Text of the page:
Atlantic Power Corporation has a new 10-year energy purchase agreement with BC Hydro for its plant in Williams Lake.
The new agreement went into effective Tuesday Oct. 1, and replaces the short-term one the company had been under since April 2, 2018.
“As we have highlighted previously, biomass plants provide benefits beyond the generation of electricity, including support for the local economy and timber industry, and environmental benefits, including forest management,” said Joe Cofelice, executive vice president, commercial development in a press release. “We are very pleased to be extending our longstanding relationship with our customer BC Hydro at Williams Lake in order to serve the interests of consumers, the environment and the local community. We thank all those in the local community who supported our efforts to obtain a new long-term contract for this plant.”
Conditions in the B.C. timber market for the past couple of years have adversely affected both the availability and cost of fuel, which as previously noted by the company represents the most significant operational and financial risk for Williams Lake.
The company was historically permitted to burn rail ties but has not since purchasing the plant in 2010.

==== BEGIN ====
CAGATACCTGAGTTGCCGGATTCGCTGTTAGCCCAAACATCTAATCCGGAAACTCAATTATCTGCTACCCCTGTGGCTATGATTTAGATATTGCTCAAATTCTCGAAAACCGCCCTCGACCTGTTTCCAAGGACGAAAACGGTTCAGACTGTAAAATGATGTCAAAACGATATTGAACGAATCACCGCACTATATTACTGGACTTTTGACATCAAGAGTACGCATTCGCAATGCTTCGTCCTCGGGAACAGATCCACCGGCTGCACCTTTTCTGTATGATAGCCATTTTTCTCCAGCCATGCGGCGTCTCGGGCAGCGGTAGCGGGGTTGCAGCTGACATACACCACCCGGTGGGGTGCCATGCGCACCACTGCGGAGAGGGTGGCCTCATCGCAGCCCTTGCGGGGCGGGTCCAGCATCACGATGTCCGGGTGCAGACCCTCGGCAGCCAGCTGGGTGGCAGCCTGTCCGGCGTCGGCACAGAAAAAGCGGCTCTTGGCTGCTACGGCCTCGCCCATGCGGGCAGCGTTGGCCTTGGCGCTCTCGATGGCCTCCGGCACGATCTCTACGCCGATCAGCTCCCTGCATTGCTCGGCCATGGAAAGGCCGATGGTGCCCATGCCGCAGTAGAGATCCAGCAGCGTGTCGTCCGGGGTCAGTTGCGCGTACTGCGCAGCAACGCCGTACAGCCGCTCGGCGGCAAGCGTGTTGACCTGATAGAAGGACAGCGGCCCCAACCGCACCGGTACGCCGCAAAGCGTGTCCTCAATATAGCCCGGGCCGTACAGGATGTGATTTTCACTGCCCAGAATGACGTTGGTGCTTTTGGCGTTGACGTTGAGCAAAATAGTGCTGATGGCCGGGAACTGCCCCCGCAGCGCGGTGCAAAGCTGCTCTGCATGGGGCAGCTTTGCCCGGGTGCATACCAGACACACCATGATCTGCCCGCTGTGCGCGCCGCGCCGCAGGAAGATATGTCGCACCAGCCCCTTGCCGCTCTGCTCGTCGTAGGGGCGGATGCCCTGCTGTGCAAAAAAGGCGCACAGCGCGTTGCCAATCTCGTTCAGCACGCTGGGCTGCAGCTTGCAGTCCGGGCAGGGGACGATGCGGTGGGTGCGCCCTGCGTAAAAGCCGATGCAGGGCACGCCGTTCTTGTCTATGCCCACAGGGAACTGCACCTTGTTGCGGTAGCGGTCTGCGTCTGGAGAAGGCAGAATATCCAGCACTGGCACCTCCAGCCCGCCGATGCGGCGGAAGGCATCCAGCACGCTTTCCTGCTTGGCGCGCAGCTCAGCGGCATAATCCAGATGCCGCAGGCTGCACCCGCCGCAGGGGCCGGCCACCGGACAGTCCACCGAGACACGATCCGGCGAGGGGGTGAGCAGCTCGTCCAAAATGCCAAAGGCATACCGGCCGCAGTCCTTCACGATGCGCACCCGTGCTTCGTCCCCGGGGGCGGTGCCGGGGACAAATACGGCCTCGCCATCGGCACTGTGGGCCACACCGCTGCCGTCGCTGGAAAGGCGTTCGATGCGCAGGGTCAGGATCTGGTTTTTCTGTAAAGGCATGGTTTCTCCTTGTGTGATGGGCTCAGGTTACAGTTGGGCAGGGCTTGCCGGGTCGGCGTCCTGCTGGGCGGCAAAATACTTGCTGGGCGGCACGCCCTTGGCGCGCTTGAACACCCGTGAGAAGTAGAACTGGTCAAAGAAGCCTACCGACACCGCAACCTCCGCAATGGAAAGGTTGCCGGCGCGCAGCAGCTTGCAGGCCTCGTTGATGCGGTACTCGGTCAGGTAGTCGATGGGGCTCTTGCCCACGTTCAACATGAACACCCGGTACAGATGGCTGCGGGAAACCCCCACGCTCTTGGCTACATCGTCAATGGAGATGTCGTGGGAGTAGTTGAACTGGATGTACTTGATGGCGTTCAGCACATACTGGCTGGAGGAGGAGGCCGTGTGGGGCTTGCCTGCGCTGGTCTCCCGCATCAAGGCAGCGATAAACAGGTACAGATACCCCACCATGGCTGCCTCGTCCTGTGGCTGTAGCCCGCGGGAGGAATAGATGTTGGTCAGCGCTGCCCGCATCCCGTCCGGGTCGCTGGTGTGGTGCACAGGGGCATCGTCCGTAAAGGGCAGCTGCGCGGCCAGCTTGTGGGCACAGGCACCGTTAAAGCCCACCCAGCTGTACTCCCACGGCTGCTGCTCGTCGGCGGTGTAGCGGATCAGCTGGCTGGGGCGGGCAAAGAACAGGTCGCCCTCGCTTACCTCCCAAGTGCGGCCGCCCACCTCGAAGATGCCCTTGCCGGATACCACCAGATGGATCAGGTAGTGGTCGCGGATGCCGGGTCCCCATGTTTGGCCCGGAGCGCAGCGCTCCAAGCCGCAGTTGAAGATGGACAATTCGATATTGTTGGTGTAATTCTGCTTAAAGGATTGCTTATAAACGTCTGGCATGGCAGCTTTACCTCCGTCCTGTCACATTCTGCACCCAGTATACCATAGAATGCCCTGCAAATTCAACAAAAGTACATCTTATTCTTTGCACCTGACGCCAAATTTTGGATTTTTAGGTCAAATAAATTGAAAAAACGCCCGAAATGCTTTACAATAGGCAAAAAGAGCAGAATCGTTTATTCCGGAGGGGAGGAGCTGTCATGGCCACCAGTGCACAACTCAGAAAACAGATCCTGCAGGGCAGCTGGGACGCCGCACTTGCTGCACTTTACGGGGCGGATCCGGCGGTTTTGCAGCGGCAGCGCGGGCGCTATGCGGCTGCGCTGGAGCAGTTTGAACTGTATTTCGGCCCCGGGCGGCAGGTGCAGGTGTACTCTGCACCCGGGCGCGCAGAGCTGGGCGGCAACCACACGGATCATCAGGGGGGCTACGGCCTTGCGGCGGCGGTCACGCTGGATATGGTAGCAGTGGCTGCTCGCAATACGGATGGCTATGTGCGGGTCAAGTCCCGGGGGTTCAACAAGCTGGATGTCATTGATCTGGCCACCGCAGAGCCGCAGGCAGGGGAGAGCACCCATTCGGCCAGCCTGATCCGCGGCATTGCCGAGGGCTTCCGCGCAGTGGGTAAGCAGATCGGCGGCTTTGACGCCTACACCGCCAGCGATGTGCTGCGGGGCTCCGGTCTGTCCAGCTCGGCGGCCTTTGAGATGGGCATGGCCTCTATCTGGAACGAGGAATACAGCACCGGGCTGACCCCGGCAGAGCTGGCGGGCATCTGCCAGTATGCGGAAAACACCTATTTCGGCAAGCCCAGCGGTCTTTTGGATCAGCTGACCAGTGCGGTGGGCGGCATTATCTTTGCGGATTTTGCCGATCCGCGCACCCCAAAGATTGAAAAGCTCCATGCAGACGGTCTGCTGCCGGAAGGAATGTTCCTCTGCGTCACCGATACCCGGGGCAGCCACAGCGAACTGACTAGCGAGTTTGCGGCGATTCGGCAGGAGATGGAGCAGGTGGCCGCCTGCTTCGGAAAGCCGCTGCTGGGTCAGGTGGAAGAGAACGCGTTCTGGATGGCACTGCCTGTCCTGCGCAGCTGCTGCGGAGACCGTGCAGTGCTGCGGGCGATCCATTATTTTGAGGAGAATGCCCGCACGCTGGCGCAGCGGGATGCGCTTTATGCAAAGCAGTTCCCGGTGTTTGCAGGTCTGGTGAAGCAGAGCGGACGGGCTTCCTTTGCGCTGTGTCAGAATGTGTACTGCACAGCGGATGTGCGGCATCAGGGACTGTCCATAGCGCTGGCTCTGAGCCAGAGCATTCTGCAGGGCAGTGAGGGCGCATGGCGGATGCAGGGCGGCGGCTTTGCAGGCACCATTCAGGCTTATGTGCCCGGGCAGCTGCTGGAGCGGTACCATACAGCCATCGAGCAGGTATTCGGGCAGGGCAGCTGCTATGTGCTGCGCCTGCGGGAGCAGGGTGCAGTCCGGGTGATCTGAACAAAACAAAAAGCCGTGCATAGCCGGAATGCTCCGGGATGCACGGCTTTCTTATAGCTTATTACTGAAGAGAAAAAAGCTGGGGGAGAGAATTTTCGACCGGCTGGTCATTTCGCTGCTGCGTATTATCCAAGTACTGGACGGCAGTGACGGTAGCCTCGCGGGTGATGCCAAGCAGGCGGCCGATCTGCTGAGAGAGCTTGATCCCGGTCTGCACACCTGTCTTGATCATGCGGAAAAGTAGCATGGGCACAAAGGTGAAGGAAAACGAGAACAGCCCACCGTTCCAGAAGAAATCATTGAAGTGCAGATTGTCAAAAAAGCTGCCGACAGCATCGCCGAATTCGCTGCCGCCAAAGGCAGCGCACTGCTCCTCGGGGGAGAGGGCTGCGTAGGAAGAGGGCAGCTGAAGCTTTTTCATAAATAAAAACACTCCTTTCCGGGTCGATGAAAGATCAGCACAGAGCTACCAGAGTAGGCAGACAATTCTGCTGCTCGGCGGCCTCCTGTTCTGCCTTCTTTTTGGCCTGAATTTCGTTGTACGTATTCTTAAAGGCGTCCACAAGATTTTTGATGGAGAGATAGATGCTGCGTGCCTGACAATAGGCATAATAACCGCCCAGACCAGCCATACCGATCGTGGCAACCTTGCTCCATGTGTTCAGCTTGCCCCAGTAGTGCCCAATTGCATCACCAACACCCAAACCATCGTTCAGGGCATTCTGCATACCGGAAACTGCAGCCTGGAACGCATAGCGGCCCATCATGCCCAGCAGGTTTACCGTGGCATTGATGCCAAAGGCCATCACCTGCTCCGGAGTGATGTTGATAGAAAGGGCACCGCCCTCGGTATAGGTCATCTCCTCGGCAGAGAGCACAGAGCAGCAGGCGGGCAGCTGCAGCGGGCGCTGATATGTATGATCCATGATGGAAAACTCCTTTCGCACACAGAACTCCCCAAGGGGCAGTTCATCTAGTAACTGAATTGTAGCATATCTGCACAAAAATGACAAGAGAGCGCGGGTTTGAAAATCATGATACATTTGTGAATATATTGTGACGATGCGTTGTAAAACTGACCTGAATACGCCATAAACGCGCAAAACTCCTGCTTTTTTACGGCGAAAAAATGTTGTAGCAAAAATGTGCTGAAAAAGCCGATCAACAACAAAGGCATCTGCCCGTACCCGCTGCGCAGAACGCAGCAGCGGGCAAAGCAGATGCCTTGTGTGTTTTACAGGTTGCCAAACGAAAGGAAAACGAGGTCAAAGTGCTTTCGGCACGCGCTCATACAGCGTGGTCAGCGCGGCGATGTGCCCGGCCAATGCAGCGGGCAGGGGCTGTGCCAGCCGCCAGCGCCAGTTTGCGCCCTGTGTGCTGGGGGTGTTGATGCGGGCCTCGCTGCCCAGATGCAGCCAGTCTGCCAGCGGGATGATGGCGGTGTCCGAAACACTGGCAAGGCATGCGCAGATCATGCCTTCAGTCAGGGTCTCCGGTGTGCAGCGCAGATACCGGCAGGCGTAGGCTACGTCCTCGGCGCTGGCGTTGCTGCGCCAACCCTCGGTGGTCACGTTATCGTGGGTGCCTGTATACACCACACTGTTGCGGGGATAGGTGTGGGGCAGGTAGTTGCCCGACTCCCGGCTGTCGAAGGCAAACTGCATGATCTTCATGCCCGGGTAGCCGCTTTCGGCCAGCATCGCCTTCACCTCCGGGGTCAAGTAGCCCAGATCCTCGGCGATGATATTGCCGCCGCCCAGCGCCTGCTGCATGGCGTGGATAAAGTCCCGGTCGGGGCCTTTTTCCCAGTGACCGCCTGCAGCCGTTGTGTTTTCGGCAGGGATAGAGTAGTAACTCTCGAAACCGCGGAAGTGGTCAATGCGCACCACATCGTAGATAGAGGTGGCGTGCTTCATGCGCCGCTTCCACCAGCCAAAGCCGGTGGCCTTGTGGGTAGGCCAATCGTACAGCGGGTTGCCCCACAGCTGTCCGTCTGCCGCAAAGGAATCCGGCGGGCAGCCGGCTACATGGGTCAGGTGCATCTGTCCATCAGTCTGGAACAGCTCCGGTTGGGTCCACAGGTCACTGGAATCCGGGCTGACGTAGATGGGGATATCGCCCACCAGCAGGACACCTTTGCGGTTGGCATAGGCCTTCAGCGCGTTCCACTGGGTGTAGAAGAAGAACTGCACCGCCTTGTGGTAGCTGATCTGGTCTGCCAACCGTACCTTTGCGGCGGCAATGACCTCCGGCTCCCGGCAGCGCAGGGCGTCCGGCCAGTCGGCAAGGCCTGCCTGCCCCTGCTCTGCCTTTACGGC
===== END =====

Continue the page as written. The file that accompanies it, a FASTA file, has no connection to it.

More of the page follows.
However, in recent years, citing a decline in the Allowable Annual Cut (AAC), the company began pursuing a permit amendment to allow it to increase the amount of rail tie generated biomass it could burn.
When permission was granted, several appeals were launched by local citizens as well as the creation of the group Rail Ties Be Wise.
In 2019, the Environmental Appeal Board ruled in favour of the company.
Angie Delainey, one of the appelants for the appeal, said the renewed agreement is ‘good news’ for the community and she hopes there is no mention of burning rail ties.
“If we are still going to be burning ties than I’d say I’m disappointed in BC Hydro and our government that is supposed to be looking out for our well being,” she told the Tribune. “Being a guinea pig is not looking out for people. So I guess my response depends on what is actually in the permit.”
Atlantic Power Williams Lake business manager Frankie Nelson said the company is still evaluating its fuel supply options and a potential investment in a fuel shredder required to burn rail ties.
“No decision has been made at this time,” Nelson confirmed. “We will to have more to say on this subject in the coming months.”
With only a short-term contract with BC Hydro, the company said it has been procuring fuel only on a short-term basis.
Presently the plant employs 28 people, she added.
Bob Gammer, BC Hydro manager of Northern Community Relations, said BC Hydro is focused on keeping rates affordable for customers.
“The facility has a capacity of 66 megawatts and the renewal agreement is for 388.4 gigawatt-hours per year of electricity,” Gammer said. “Under the biomass energy program, we’re negotiating renewal contracts at lower prices and volumes with seven biomass generating facilities that have electricity purchase agreements due to expire before March 2022. To date, one other ten-year renewal agreement has been signed under program.”